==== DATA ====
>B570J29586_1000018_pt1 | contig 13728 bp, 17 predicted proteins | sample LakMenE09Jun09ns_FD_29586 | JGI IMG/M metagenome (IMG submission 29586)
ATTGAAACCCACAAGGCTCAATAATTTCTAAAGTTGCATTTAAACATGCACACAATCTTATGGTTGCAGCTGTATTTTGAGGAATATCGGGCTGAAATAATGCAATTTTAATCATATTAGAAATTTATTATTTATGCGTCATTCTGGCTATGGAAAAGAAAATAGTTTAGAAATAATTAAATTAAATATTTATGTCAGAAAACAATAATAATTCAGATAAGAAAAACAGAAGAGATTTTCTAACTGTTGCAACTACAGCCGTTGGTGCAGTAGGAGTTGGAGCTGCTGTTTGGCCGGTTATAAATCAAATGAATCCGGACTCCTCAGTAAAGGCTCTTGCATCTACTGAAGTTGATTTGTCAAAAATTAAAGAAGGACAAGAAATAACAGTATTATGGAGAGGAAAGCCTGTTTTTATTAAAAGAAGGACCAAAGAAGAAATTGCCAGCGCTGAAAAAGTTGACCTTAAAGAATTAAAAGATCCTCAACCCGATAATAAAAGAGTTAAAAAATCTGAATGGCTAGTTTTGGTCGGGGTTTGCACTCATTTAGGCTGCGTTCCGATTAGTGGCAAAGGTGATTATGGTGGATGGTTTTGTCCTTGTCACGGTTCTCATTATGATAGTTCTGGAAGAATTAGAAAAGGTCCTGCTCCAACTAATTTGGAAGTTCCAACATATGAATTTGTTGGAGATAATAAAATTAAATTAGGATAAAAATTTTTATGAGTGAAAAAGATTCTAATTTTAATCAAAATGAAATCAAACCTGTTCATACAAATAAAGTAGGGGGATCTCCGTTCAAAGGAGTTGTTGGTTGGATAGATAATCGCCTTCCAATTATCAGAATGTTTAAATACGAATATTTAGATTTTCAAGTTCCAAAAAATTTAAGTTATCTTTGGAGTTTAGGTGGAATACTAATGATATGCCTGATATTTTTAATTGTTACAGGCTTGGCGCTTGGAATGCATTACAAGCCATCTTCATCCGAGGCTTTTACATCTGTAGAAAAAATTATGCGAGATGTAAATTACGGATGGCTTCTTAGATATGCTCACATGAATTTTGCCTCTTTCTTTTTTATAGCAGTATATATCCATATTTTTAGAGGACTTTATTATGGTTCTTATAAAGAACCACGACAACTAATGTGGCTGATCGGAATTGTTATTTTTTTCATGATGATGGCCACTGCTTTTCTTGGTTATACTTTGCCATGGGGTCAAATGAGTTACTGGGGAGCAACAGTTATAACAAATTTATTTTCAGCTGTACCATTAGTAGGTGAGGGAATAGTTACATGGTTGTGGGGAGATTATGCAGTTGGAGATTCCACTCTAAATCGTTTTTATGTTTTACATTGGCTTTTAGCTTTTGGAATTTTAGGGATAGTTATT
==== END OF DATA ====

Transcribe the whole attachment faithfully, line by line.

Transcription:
>B570J29586_1000018_pt1 | contig 13728 bp, 17 predicted proteins | sample LakMenE09Jun09ns_FD_29586 | JGI IMG/M metagenome (IMG submission 29586)
ATTGAAACCCACAAGGCTCAATAATTTCTAAAGTTGCATTTAAACATGCACACAATCTTATGGTTGCAGCTGTATTTTGAGGAATATCGGGCTGAAATAATGCAATTTTAATCATATTAGAAATTTATTATTTATGCGTCATTCTGGCTATGGAAAAGAAAATAGTTTAGAAATAATTAAATTAAATATTTATGTCAGAAAACAATAATAATTCAGATAAGAAAAACAGAAGAGATTTTCTAACTGTTGCAACTACAGCCGTTGGTGCAGTAGGAGTTGGAGCTGCTGTTTGGCCGGTTATAAATCAAATGAATCCGGACTCCTCAGTAAAGGCTCTTGCATCTACTGAAGTTGATTTGTCAAAAATTAAAGAAGGACAAGAAATAACAGTATTATGGAGAGGAAAGCCTGTTTTTATTAAAAGAAGGACCAAAGAAGAAATTGCCAGCGCTGAAAAAGTTGACCTTAAAGAATTAAAAGATCCTCAACCCGATAATAAAAGAGTTAAAAAATCTGAATGGCTAGTTTTGGTCGGGGTTTGCACTCATTTAGGCTGCGTTCCGATTAGTGGCAAAGGTGATTATGGTGGATGGTTTTGTCCTTGTCACGGTTCTCATTATGATAGTTCTGGAAGAATTAGAAAAGGTCCTGCTCCAACTAATTTGGAAGTTCCAACATATGAATTTGTTGGAGATAATAAAATTAAATTAGGATAAAAATTTTTATGAGTGAAAAAGATTCTAATTTTAATCAAAATGAAATCAAACCTGTTCATACAAATAAAGTAGGGGGATCTCCGTTCAAAGGAGTTGTTGGTTGGATAGATAATCGCCTTCCAATTATCAGAATGTTTAAATACGAATATTTAGATTTTCAAGTTCCAAAAAATTTAAGTTATCTTTGGAGTTTAGGTGGAATACTAATGATATGCCTGATATTTTTAATTGTTACAGGCTTGGCGCTTGGAATGCATTACAAGCCATCTTCATCCGAGGCTTTTACATCTGTAGAAAAAATTATGCGAGATGTAAATTACGGATGGCTTCTTAGATATGCTCACATGAATTTTGCCTCTTTCTTTTTTATAGCAGTATATATCCATATTTTTAGAGGACTTTATTATGGTTCTTATAAAGAACCACGACAACTAATGTGGCTGATCGGAATTGTTATTTTTTTCATGATGATGGCCACTGCTTTTCTTGGTTATACTTTGCCATGGGGTCAAATGAGTTACTGGGGAGCAACAGTTATAACAAATTTATTTTCAGCTGTACCATTAGTAGGTGAGGGAATAGTTACATGGTTGTGGGGAGATTATGCAGTTGGAGATTCCACTCTAAATCGTTTTTATGTTTTACATTGGCTTTTAGCTTTTGGAATTTTAGGGATAGTTATT